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Temporal range: Late Oligocene - Recent Late Oligocene–Recent
Perameles gunni.jpg
Eastern barred bandicoot (Perameles gunni)
Scientific classification e
Kingdom: Animalia
Phylum: Chordata
Class: Mammalia
Infraclass: Marsupialia
Superorder: Australidelphia
Order: Peramelemorphia
Superfamilies, Families, Subfamilies, and Genera

See text.

Bandicoots are a group of more than 20 species of small to medium-sized, terrestrial, largely nocturnal marsupial omnivores in the order Peramelemorphia. They are endemic to the AustraliaNew Guinea region, including the Bismarck Archipelago to the east and Seram and Halmahera to the west.


The bandicoot is a member of the order Peramelemorphia, and the word "bandicoot" is often used informally to refer to any peramelemorph, such as the bilby. The term originally referred to the unrelated Indian bandicoot rat from the Telugu word pandikokku (పందికొక్కు).


Bandicoots have V-shaped faces, ending with their prominent noses similar to probosces. These noses make them, along with bilbies, similar in appearance to elephant shrews and extinct leptictids, and they are distantly related to both mammal groups. With their well-attuned snouts and sharp claws, bandicoot are fossorial diggers. They have small but fine teeth that allow them to easily chew their food.

The embryos of bandicoots have a chorioallantoic placenta that connects them to the uterine wall, in addition to the choriovitelline placenta that is common to all marsupials. However, the chorioallantoic placenta is small compared to those of the Placentalia, and lacks chorionic villi.

Bandicoots can reach 11 to 31 in (28 to 79 cm) in length, and 0.4 to 3.5 lb (0.18 to 1.6 kg) in weight. A bandicoot has a long, pointed snout, large ears, a short body, and a long tail. Its body is covered with fur that can be brown, black, golden, white, or gray in color. Bandicoots have strong hind legs well adapted for jumping.


Classification within the Peramelemorphia was previously thought to be straightforward, with two families in the order—the short-legged and mostly herbivorous bandicoots, and the longer-legged, nearly carnivorous bilbies. In recent years, however, the situation clearly has become more complex. First, the bandicoots of the New Guinean and far-northern Australian rainforests were deemed distinct from all other bandicoots and were grouped together in the separate family Peroryctidae. More recently, the bandicoot families were reunited in the Peramelidae, with the New Guinean species split into four genera in two subfamilies, Peroryctinae and Echymiperinae, while the "true bandicoots" occupy the subfamily Peramelinae. The only exception is the now-extinct pig-footed bandicoot, which has been given its own family, Chaeropodidae.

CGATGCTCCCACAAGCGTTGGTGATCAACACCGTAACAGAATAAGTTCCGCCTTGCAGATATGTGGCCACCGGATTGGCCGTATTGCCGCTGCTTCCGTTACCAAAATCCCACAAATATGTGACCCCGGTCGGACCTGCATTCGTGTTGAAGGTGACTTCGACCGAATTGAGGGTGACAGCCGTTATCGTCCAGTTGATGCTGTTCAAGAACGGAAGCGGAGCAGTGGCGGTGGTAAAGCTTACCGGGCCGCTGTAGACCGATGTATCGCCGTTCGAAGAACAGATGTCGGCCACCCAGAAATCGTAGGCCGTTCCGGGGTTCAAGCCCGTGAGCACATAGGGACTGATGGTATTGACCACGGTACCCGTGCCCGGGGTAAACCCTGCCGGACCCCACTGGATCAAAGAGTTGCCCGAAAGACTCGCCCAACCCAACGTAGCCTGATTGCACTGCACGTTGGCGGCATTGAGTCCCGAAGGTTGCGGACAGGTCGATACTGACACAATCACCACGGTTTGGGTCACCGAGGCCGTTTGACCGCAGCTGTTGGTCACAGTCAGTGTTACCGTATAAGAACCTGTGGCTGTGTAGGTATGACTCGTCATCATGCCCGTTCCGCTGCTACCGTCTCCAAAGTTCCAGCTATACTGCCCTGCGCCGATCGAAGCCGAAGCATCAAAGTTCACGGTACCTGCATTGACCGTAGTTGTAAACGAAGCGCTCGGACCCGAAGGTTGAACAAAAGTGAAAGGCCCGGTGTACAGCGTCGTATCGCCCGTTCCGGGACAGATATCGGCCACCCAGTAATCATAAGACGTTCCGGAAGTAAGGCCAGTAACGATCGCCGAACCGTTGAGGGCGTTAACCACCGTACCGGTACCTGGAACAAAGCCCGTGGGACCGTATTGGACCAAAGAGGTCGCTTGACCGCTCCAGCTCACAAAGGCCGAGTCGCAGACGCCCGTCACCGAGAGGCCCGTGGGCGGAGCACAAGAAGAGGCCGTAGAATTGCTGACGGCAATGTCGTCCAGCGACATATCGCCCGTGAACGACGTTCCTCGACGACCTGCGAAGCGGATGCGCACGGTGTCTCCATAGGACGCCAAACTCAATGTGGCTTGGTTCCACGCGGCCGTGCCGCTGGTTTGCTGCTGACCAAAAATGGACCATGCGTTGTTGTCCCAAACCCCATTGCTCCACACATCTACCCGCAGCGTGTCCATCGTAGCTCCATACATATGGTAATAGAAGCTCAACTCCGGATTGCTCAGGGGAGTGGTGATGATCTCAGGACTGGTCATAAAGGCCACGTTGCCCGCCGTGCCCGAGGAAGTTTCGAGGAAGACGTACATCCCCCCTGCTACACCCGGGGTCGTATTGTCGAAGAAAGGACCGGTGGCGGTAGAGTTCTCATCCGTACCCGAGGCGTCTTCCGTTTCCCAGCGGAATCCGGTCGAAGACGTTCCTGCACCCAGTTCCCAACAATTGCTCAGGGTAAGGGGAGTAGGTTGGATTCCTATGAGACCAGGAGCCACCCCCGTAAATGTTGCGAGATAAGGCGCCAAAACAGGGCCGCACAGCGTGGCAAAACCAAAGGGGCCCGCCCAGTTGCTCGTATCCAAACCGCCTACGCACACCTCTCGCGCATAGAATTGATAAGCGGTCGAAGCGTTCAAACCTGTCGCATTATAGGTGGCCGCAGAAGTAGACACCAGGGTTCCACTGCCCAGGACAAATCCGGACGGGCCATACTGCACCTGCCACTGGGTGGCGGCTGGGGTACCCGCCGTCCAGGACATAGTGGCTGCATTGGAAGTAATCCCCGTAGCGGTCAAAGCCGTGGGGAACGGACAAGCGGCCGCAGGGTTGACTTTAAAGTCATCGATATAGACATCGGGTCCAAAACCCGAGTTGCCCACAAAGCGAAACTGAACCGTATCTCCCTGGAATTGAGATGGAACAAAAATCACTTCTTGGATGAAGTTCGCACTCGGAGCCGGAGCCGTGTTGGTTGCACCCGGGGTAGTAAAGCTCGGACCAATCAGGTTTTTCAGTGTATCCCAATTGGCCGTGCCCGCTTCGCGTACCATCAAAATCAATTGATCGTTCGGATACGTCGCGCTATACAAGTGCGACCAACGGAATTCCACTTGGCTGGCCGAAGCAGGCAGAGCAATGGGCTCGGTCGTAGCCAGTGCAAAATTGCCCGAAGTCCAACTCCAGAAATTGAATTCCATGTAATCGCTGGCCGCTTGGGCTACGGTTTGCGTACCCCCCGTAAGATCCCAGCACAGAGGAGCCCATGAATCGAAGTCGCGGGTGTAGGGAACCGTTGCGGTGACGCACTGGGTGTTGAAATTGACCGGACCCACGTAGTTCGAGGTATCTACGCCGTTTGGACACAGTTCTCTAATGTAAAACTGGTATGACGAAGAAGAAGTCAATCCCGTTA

• Order Peramelemorphia
    • Superfamily Perameloidea
      • Unclassified family
        • Genus †Galadi: 4 species
        • Genus †Bulungu: 3 species
        • Genus †Madju: 2 species
      • Family Thylacomyidae
        • Genus Macrotis: 2 species
        • Genus †Ischnodon: 1 species
        • Genus †Liyamayi: 1 extinct species
      • Family †Chaeropodidae: Pig-footed bandicoot
      • Family Peramelidae
        • Subfamily Peramelinae
          • Genus Isoodon: short-nosed bandicoots, 3 species
          • Genus Perameles: long-nosed bandicoots, 3 extant species
        • Subfamily Peroryctinae
          • Genus Peroryctes: New Guinean long-nosed bandicoots, 2 species
        • Subfamily Echymiperinae
          • Genus Echymipera: New Guinean spiny bandicoots, 5 species
          • Genus Microperoryctes: New Guinean mouse bandicoots, 5 species
          • Genus Rhynchomeles: Seram bandicoot, 1 species
    • Superfamily †Yaraloidea
      • Family †Yaralidae
        • Genus †Yarala: 2 species

Vernacular names

The name bandicoot is an Anglicised version of a word from the Telugu language of South India which translates as 'pig-rat'. What are now called bandicoots are not found in India and bandicoot was originally applied to completely unrelated mammals—several species of large rats (rodents). Today, these species, belonging to the genera Bandicota and Nesokia, are referred to as bandicoot rats.

Blust reconstructs the form *mansar or *mansər 'bandicoot' for Proto-Central–Eastern Malayo-Polynesian (i.e., the reconstructed most recent common ancestor of the Central–Eastern Malayo-Polynesian languages) from related words like Oceanic Motu mada and Fijian gwaca, but the validity of this reconstruction is doubted by Schapper (2011). It is known as aine in the Abinomn language of Papua, Indonesia.

Bandicoots have different names by the indigenous peoples of the Australia-New Guinea region. For example, the Kaurna people refer to the southern brown bandicoot as the bung or the

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